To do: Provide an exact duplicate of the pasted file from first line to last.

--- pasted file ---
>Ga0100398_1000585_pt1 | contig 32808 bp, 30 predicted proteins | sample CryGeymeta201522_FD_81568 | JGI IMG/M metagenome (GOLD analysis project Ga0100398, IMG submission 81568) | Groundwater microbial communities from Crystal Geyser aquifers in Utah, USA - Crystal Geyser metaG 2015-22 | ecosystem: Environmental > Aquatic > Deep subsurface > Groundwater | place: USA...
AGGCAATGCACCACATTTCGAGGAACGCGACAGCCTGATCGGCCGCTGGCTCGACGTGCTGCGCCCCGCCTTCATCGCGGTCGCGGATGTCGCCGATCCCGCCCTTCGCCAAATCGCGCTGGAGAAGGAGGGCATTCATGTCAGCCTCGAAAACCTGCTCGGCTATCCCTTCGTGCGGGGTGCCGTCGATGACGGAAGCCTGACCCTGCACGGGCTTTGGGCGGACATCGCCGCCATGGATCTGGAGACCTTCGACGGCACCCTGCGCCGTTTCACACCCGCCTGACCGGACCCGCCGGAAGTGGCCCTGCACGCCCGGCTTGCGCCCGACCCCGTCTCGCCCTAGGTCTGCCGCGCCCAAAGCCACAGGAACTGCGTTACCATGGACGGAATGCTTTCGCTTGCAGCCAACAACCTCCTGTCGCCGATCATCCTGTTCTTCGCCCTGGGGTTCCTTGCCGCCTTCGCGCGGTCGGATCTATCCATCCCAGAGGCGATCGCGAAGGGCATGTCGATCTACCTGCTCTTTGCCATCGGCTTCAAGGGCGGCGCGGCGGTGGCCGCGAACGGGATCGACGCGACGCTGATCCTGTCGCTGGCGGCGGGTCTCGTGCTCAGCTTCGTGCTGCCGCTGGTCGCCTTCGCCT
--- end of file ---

>Ga0100398_1000585_pt1 | contig 32808 bp, 30 predicted proteins | sample CryGeymeta201522_FD_81568 | JGI IMG/M metagenome (GOLD analysis project Ga0100398, IMG submission 81568) | Groundwater microbial communities from Crystal Geyser aquifers in Utah, USA - Crystal Geyser metaG 2015-22 | ecosystem: Environmental > Aquatic > Deep subsurface > Groundwater | place: USA...
AGGCAATGCACCACATTTCGAGGAACGCGACAGCCTGATCGGCCGCTGGCTCGACGTGCTGCGCCCCGCCTTCATCGCGGTCGCGGATGTCGCCGATCCCGCCCTTCGCCAAATCGCGCTGGAGAAGGAGGGCATTCATGTCAGCCTCGAAAACCTGCTCGGCTATCCCTTCGTGCGGGGTGCCGTCGATGACGGAAGCCTGACCCTGCACGGGCTTTGGGCGGACATCGCCGCCATGGATCTGGAGACCTTCGACGGCACCCTGCGCCGTTTCACACCCGCCTGACCGGACCCGCCGGAAGTGGCCCTGCACGCCCGGCTTGCGCCCGACCCCGTCTCGCCCTAGGTCTGCCGCGCCCAAAGCCACAGGAACTGCGTTACCATGGACGGAATGCTTTCGCTTGCAGCCAACAACCTCCTGTCGCCGATCATCCTGTTCTTCGCCCTGGGGTTCCTTGCCGCCTTCGCGCGGTCGGATCTATCCATCCCAGAGGCGATCGCGAAGGGCATGTCGATCTACCTGCTCTTTGCCATCGGCTTCAAGGGCGGCGCGGCGGTGGCCGCGAACGGGATCGACGCGACGCTGATCCTGTCGCTGGCGGCGGGTCTCGTGCTCAGCTTCGTGCTGCCGCTGGTCGCCTTCGCCT